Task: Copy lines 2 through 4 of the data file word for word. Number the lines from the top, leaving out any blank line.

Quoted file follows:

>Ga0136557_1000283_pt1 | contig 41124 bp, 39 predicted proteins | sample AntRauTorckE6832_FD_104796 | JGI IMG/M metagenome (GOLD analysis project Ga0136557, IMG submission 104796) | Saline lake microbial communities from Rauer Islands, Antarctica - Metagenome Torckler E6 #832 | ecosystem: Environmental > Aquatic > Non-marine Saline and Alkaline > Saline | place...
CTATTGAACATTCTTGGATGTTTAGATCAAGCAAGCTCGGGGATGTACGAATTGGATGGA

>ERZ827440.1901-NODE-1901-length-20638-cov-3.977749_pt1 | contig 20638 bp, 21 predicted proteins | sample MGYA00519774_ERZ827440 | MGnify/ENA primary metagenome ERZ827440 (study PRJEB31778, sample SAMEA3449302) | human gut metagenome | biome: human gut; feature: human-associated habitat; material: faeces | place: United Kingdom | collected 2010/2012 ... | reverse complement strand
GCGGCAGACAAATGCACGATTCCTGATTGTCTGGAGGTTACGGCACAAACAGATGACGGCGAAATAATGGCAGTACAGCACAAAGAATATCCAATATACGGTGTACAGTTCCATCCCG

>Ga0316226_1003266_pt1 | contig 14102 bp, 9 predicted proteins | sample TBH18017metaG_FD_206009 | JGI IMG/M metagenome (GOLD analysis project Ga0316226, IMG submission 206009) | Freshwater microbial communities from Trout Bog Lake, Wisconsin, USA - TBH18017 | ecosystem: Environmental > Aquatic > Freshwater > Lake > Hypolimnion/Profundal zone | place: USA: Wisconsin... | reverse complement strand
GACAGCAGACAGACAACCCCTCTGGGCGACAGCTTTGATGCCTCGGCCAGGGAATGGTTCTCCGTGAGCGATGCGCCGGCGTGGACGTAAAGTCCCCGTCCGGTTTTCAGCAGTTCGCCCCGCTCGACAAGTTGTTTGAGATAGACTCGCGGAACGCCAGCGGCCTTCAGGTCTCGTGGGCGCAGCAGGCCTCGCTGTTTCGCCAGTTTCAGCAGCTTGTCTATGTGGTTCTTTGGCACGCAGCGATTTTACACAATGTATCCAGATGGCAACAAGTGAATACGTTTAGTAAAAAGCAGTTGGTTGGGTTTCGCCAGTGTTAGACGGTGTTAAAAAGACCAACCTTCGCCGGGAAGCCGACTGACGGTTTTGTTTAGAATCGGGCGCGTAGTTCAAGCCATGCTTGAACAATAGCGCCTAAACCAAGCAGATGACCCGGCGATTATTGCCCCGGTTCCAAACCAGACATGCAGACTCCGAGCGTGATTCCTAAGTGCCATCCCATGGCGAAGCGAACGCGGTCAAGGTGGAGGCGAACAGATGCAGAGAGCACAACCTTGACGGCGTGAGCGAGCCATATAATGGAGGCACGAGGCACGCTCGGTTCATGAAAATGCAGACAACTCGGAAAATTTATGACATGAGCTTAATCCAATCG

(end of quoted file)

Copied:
CTATTGAACATTCTTGGATGTTTAGATCAAGCAAGCTCGGGGATGTACGAATTGGATGGA

>ERZ827440.1901-NODE-1901-length-20638-cov-3.977749_pt1 | contig 20638 bp, 21 predicted proteins | sample MGYA00519774_ERZ827440 | MGnify/ENA primary metagenome ERZ827440 (study PRJEB31778, sample SAMEA3449302) | human gut metagenome | biome: human gut; feature: human-associated habitat; material: faeces | place: United Kingdom | collected 2010/2012 ... | reverse complement strand
GCGGCAGACAAATGCACGATTCCTGATTGTCTGGAGGTTACGGCACAAACAGATGACGGCGAAATAATGGCAGTACAGCACAAAGAATATCCAATATACGGTGTACAGTTCCATCCCG